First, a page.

Whatever management measures are put in place, the establishment of the mine will increase the risk to the population, both from roadkill and through the potential introduction of the disease to the area. Given the perilous state of all three species, particularly the devil, it is difficult to reconcile Burke’s decision with the statutory requirement that “the conservation of biological diversity and ecological integrity … be a fundamental condition in decision-making”.

Beyond the threat posed by the mine to the threatened species, Burke’s decision has clarified how the Gillard government intends to deal with the Tarkine heritage nomination and the remaining projects. Some conservationists believed that, if it was going to intervene on any project in the region, it would be the Shree Minerals mine because of its diminutive size and the threat it poses to the devil and quoll.

The approval has made it clear that Burke intends to approve all of the major proposed projects and draw the boundaries of the Tarkine National Heritage Area around the project sites.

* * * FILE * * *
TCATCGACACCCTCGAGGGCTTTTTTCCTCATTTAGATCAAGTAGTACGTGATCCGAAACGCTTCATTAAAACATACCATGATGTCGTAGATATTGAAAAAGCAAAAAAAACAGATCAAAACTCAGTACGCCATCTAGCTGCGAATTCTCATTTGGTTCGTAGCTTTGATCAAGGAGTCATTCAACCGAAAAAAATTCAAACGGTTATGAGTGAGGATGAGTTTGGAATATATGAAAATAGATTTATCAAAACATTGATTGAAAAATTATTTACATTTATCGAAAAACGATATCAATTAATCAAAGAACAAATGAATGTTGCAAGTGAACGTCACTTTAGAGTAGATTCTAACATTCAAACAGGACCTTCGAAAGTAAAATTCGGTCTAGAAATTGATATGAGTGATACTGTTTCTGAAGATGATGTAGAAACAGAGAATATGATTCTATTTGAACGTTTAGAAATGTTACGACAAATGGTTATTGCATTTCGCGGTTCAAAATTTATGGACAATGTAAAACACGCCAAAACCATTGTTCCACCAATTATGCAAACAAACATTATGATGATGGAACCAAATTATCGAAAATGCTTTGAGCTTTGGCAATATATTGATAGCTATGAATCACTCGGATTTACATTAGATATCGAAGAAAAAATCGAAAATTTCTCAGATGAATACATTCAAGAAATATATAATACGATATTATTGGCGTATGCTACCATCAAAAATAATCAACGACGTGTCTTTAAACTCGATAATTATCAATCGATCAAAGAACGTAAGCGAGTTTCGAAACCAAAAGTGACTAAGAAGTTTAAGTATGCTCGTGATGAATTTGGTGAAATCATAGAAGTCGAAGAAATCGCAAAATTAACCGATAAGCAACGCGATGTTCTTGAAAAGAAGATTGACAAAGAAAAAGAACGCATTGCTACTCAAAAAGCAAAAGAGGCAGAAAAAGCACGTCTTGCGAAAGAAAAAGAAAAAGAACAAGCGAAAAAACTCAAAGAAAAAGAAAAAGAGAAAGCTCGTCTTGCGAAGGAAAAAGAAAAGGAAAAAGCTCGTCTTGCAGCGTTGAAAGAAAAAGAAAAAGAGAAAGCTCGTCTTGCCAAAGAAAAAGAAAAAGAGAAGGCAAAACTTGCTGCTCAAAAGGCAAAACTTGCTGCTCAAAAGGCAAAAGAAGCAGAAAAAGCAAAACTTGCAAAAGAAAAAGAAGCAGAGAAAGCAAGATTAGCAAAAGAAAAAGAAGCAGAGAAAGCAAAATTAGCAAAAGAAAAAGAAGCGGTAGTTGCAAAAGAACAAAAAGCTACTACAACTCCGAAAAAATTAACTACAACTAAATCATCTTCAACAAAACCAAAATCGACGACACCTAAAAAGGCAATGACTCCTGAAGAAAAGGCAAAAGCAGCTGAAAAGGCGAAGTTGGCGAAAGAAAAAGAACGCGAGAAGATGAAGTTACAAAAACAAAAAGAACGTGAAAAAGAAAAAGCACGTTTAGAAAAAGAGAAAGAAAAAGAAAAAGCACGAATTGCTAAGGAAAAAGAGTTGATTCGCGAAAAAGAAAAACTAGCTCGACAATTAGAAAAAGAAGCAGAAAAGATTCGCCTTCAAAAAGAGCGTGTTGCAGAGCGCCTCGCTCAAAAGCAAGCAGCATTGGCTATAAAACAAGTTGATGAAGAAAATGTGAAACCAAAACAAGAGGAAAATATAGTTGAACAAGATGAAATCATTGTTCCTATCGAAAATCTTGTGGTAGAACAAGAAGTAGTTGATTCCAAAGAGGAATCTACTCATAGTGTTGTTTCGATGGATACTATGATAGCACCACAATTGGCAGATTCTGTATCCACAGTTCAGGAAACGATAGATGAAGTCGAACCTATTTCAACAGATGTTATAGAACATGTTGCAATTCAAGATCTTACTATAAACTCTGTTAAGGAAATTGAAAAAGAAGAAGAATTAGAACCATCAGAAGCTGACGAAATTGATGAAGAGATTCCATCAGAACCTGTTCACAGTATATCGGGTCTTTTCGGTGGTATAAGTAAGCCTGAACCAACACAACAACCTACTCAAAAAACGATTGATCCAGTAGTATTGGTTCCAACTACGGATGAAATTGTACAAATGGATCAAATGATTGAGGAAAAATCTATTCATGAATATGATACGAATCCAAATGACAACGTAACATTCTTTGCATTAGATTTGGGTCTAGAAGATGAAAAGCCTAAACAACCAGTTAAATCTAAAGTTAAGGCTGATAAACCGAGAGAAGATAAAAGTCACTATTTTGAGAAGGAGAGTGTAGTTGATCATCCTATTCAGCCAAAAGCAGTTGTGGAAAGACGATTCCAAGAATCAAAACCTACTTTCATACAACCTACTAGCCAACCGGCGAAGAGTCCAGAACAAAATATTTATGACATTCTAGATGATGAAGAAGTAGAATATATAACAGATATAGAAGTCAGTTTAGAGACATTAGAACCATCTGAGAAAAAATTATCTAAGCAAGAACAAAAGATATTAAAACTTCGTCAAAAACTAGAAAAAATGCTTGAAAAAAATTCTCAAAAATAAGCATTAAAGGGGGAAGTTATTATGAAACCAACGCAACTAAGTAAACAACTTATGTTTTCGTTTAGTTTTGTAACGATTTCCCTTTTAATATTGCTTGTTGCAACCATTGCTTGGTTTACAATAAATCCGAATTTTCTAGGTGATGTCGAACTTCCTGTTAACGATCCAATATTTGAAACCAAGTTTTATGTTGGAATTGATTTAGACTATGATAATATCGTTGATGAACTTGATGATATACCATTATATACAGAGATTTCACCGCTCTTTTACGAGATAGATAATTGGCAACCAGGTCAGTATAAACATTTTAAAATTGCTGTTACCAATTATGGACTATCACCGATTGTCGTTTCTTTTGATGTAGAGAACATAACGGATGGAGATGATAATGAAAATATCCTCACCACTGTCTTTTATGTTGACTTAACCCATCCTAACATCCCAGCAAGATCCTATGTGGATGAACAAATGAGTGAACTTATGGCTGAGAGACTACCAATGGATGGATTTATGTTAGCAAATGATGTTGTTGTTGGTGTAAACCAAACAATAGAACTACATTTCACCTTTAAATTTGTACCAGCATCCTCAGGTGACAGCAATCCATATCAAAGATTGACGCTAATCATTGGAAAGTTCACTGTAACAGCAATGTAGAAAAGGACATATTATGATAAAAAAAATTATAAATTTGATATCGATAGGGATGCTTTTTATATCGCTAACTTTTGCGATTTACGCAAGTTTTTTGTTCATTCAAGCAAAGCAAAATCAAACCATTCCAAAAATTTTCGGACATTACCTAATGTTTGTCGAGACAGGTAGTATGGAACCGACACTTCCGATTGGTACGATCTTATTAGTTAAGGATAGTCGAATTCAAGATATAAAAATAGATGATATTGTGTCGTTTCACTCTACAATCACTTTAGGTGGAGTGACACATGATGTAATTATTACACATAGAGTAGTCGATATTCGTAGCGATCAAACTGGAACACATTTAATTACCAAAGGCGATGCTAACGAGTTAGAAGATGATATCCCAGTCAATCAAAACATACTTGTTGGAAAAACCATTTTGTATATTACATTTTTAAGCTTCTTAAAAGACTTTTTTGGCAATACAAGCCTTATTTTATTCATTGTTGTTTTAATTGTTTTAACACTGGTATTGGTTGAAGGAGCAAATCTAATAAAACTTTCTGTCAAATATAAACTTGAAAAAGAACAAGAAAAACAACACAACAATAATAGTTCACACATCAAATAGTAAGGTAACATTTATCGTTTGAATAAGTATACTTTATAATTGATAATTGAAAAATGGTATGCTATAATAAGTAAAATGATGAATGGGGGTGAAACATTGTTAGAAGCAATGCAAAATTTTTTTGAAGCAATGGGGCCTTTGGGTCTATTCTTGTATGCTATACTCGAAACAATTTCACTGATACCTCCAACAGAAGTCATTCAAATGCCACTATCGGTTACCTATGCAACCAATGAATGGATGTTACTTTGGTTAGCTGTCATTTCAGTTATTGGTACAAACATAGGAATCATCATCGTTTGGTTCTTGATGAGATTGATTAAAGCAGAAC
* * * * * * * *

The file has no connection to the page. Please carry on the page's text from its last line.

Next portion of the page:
The Tarkine National Heritage area will end up covering only those parts of the region that are already included in reserves or for which there are no known significant commercial uses.

The entire Tarkine saga, from its origins in the 1960s through to now, has been a drawn-out case study in the difficulties associated with heritage conservation and the interplay between the Australian and state governments. It demonstrates the urgent need for an overhaul of the federal environmental and heritage laws and the re-establishment of an independent national heritage body that can ensure areas of world and national heritage significance receive appropriate protection.

*Andrew Macintosh is an associate professor at the ANU College of Law and associate director of the ANU Centre for Climate Law & Policy


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8 thoughts on “Approval for a devil of an issue in the Tarkine

  1. michael crook

    does anyone now doubt that the ALP is in the pocket of the mining corporations. this is crazy.

  2. paddy

    Amazing & tragic! Still, it’s obviously a necessary evil, because Australia is so desperately short of iron ore to mine. #facepalm

  3. Microseris

    The sad thing is that there was never any doubt this application would be approved. If all proposals had to be presented and assessed cumulatively, maybe the outcome could be different. Then again with pro development objectives for both major political parties, maybe not.

    With foxes, DFTD, mining, logging, etc. the Tarkine and Tasmania’s natural values are being eroded away until they will be on a par with the mainland.

  4. Hugh (Charlie) McColl